In response to the White House Office of National AIDS Policy's first report on community discussions that will inform development of a National HIV/AIDS strategy, the Center for HIV Law and Policy, Lambda Legal and the ACLU AIDS Project submitted addtional recommendations on issues that merit more attention, including strategies to end state-supported stigma and discrimination with respect to criminal prosecutions of people living with HIV and the inhumane treatment of correctional facility inmates who have HIV.
On June 2, 2010 a Macomb County, Michigan Circuit Court judge dismissed an October, 2009 charge brought under the state's anti-bioterrorism law against an HIV-positive man, Allen, who was involved in an altercation with a neighbor. The court did agree with a previous Michigan Court of Appeals decision, People v. Odom, supported by information on the CDC website, that HIV-infected blood is a "harmful biological substance" as defined under the bioterrorism law because it is implicated in the transmission of HIV. An assault charge against Allen is still pending.
On May 10th, 2010 the Center for HIV Law and Policy and several Teen SENSE coalition partners submitted comments on the Department of Justice's (DOJ) proposed standards for the elimination of sexual assault in state and federal correctional facilities across the country. These comments emphasize that the standards should proactively address the connection between comprehensive sexual health care for youth in state custody in the areas of medical screening and care, youth education programs, and staff training, and the elimination of sexual abuse against these youth.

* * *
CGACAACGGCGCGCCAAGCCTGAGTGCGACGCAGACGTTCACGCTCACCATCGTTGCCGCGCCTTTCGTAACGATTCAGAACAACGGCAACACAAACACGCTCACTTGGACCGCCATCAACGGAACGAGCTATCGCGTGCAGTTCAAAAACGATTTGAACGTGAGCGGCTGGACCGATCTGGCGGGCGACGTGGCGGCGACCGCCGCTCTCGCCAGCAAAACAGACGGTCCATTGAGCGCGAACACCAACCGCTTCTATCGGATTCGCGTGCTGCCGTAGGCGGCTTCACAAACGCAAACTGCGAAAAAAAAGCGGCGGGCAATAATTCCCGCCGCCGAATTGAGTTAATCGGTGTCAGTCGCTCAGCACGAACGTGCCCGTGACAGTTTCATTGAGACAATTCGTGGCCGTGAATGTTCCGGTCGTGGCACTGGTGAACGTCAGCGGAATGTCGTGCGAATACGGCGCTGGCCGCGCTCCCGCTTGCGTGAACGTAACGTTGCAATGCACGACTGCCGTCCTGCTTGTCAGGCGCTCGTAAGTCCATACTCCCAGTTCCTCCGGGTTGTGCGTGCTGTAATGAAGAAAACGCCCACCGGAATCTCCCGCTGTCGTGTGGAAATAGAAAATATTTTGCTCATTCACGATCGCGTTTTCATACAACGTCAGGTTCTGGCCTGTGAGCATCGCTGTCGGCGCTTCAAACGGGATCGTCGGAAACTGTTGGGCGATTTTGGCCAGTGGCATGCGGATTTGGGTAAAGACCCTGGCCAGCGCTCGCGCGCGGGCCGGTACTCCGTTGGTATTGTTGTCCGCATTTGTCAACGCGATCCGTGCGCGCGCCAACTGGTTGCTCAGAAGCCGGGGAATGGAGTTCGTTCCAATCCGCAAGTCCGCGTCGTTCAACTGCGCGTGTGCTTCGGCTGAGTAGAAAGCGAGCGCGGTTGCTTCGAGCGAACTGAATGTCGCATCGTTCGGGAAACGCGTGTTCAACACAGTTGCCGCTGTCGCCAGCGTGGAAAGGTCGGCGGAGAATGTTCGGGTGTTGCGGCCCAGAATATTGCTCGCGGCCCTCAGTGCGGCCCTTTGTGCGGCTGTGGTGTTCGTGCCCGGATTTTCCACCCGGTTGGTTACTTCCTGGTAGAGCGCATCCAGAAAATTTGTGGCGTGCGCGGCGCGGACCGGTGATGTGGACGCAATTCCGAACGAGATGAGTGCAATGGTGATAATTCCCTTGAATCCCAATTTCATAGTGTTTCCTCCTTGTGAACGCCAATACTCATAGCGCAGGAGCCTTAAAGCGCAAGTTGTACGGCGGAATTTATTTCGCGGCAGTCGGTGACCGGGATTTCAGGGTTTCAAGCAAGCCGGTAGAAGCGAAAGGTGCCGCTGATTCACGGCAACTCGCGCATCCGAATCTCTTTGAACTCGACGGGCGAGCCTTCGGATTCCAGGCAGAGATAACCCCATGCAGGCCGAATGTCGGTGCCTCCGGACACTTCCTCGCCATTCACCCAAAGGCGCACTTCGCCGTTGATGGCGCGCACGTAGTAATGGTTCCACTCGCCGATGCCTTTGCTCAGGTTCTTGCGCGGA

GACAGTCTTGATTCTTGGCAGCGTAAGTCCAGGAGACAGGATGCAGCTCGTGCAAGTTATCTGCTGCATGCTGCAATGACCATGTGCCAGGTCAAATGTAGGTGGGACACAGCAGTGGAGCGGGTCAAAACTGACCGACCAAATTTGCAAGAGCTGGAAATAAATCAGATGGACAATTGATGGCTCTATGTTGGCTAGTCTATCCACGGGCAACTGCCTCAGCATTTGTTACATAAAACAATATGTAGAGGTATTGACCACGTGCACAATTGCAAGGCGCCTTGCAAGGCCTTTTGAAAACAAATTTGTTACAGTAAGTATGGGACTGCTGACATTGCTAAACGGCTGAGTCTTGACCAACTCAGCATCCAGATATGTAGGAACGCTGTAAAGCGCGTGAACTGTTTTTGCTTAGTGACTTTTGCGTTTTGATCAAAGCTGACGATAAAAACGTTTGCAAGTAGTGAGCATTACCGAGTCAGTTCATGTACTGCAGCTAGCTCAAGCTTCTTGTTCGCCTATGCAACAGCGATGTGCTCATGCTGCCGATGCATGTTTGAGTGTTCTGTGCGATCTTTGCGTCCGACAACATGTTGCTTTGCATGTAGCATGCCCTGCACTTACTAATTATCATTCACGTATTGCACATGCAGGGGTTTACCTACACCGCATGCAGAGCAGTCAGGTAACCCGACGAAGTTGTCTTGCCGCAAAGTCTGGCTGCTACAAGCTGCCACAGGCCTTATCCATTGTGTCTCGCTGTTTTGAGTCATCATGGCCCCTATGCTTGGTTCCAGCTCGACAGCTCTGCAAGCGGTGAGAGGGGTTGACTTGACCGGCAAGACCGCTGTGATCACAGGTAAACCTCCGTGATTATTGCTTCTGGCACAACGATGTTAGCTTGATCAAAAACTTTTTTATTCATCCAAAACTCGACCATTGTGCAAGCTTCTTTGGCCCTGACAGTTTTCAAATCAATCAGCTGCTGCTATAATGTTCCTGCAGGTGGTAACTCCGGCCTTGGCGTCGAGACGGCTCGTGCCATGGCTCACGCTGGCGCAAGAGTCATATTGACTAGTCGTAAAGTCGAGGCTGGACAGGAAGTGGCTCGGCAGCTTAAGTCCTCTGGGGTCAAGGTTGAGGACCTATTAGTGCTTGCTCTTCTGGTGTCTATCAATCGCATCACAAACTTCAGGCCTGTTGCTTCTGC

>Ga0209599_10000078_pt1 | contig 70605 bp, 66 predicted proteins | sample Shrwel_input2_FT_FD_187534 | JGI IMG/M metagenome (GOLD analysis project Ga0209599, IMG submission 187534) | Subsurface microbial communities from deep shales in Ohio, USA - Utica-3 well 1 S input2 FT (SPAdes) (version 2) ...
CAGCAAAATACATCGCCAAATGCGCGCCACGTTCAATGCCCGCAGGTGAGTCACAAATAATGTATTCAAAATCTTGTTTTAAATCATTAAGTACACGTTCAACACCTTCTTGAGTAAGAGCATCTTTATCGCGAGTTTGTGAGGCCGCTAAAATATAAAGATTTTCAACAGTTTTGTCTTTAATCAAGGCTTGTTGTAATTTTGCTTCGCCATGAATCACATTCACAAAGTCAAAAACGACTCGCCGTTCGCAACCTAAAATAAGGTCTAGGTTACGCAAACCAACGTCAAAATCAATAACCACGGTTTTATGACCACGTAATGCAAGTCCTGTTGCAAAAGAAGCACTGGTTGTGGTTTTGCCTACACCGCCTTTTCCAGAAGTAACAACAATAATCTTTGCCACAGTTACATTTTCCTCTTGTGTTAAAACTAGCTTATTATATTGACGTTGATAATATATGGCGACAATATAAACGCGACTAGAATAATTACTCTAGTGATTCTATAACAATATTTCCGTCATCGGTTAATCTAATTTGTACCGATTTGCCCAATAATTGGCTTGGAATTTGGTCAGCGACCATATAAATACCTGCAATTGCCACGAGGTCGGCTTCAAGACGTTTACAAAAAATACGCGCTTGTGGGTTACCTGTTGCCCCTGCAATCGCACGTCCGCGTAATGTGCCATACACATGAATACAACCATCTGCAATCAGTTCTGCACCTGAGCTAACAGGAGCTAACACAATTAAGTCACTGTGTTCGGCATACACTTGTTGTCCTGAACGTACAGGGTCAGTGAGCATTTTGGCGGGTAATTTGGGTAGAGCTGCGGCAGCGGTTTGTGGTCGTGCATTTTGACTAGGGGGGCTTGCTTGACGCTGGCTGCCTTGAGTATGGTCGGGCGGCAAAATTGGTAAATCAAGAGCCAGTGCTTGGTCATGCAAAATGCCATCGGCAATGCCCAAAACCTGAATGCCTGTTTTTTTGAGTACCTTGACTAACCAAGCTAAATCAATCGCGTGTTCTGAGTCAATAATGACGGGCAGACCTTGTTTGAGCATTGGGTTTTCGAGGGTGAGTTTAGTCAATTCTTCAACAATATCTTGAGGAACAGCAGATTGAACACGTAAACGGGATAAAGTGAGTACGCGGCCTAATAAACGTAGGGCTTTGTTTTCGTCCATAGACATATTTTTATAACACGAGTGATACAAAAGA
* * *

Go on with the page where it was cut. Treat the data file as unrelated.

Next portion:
The Center for HIV Law and Policy (CHLP) has released a updated version of Housing Rights of People Living with HIV/AIDS: A Primerto include a section on the application of how an advocate can use international human rights law to support a person with HIV's right to safe, stable, and affordable housing.
On December 1, 2009, World AIDS Day, the Center for HIV Law and Policy is releasing a groundbreaking report and guide on the medical and legal issues surrounding HIV and pregnancy in the United States. The guide, HIV and Pregnancy: Medical and Legal Considerations for Women and Their Advocates, makes it clear that persistent beliefs among medical, social service, and justice system professionals that women with HIV should avoid childbearing are unsupported by medical science or the law. The guide is the first of its kind, and charts the intersecting medical, ethical, and legal issues that can arise for HIV-positive women who are or may become pregnant.